Assisted-living facility settles wandering death suit for $2 million

Barbara Doyle, 74, was missing for nearly two weeks after wandering away from an Arkansas assisted-living facility

Barbara Doyle was missing for nearly two weeks after she wandered out of an Arkansas assisted-living facility on the same day she was admitted in August 2021.

The 74-year-old was found dead 13 days later in a wooded area “no more than one half mile” from the facility, according to a new lawsuit.

Though an employee saw that she’d left the building, they did not try to stop her or properly notify anyone about her exit, Doyle’s husband, Jack, alleged in a wrongful-death lawsuit. The complaint, filed in August in Benton County, Ark., named the facility, Brookfield Assisted Living, and its parent company, the Brookfield at Highland Crossing, as defendants.

On Thursday a judge approved a $2 million settlement in the case. As part of the agreement, no parties “admit or acknowledge any fault or negligence.”

Sean Keith, an attorney for Jack Doyle, told the Arkansas Democrat-Gazette in a statement that the settlement gave “much needed closure” to the family.

“On behalf of the Doyle family I am thankful for the resolution to this tragedy and grateful to the community for the support that they have given since Barbara’s unnecessary death,” Keith’s statement said. “This case provided us an opportunity to do a thorough investigation into how this happened and why it happened.”

Attorneys for Brookfield Assisted Living and the Brookfield at Highland Crossing did not respond to requests for comment.

During Doyle’s initial assessment, an administrator noted that she had Alzheimer’s or dementia — with symptoms including a risk of wandering, the complaint alleged. Her husband was also told that Doyle would not need an ankle monitor while staying at the facility, according to the lawsuit.

She was admitted as a resident on Aug. 12, 2021. Doyle was only scheduled to stay at Brookfield Assisted Living for three days while her husband was visiting Ohio to see the First Holy Communion of two of their grandchildren, according to the lawsuit.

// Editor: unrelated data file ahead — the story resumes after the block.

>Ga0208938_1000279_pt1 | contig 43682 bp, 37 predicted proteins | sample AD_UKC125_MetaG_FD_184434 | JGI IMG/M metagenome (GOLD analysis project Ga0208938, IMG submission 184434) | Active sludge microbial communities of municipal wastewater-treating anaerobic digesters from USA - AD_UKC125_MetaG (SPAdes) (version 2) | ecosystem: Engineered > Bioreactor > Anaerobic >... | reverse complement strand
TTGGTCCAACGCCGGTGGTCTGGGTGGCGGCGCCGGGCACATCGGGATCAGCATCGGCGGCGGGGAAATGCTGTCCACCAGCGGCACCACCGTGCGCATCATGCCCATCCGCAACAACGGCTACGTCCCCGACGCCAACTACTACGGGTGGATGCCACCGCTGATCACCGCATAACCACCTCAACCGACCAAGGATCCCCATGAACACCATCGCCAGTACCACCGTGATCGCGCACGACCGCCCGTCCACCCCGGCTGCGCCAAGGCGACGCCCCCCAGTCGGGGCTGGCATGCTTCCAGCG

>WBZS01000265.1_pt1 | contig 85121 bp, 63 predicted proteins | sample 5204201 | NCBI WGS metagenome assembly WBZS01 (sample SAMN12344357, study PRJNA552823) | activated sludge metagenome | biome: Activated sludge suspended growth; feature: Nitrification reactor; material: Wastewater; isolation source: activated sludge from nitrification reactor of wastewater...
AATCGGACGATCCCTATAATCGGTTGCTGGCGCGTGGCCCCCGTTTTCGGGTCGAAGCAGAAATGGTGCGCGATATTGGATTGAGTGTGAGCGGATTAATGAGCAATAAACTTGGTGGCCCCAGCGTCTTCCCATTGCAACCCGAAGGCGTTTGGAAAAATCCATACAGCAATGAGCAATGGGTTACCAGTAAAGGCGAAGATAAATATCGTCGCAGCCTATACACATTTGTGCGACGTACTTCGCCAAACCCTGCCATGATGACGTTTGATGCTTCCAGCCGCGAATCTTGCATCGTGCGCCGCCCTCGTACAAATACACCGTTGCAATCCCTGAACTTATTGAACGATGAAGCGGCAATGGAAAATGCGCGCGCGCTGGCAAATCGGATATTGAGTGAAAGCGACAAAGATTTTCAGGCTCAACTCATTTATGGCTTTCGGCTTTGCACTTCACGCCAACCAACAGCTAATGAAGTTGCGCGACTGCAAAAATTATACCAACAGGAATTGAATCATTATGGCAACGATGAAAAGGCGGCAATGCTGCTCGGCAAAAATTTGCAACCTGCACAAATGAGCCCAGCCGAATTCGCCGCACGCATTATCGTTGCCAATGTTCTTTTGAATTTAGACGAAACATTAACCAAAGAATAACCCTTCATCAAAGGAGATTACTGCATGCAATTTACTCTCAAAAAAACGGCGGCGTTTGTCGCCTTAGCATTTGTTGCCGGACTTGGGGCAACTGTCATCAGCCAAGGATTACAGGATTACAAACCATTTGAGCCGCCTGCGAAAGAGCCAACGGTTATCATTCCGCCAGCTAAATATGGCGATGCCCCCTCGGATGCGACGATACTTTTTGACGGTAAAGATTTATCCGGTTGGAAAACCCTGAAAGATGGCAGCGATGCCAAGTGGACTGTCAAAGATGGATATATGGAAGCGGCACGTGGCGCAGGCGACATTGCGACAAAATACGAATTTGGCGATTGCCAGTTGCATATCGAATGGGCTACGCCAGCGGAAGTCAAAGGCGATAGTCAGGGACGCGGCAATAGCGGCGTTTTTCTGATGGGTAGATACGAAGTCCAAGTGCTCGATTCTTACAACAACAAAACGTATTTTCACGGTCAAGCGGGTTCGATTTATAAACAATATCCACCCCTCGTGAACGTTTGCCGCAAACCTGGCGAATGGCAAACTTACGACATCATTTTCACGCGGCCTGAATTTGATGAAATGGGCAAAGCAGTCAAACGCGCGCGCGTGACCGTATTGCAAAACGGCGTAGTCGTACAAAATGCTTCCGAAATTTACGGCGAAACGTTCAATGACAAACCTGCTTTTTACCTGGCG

But despite the assessment, the facility “had no care interventions that were being implemented to protect” Doyle from her “risk of wandering,” the lawsuit stated.

Within three hours of being a resident, the complaint alleged that Doyle was left by herself.

Around 3 p.m. that day, the facility had a fire drill that lasted 15 to 20 minutes, the complaint stated. Around 3:02 p.m., Doyle was allegedly seen trying to exit the facility.

She opened a door that led outside, setting off an alarm, the complaint states. An employee saw Doyle, according to the lawsuit, but they did not stop, question or redirect her.

About a half-hour later, Jack Doyle came to the building to drop off luggage for his wife.

But he did not see her because “he did not want to upset her, understanding that if she saw him, she would want to go home with him,” the complaint stated. He left minutes later.

Brookfield Assisted Living staff realized Barbara Doyle was not in her room when they were taking the luggage to her, according to the lawsuit.

They called emergency personnel about an hour later, at 4:45 p.m., the complaint states, and then notified Doyle’s family that she was missing.

Her body was found on Aug. 25. According to the lawsuit, her cause of death was environmental heat stress. Her death certificate, under a section on how her injury occurred, read: “Subject with dementia wandered from care facility.”

Doyle “suffered physical injury, mental anguish, pain and suffering” that led to her death, her family alleged in the complaint.

After her body was found, Jack Doyle told KHBS that the family had been hoping for her to return safely.

“When someone is sick, you think you’re prepared for them to be gone, but you’re not,” he said. “When it happens, you’re not prepared.”

The lawsuit said that after Barbara Doyle’s death, the Arkansas Department of Human Services found that the facility had failed in multiple ways, including failure to “ensure the safety of a newly admitted resident with a diagnosis of dementia.”

Jack and Barbara Doyle had a routine of taking walks together every day, he told KHBS in August 2021.

He said he’d now have to make new routines without her.

“That’s not what I wanted to do,” he said. “I wanted to keep doing what we were doing.”

Read more by Praveena Somasundaram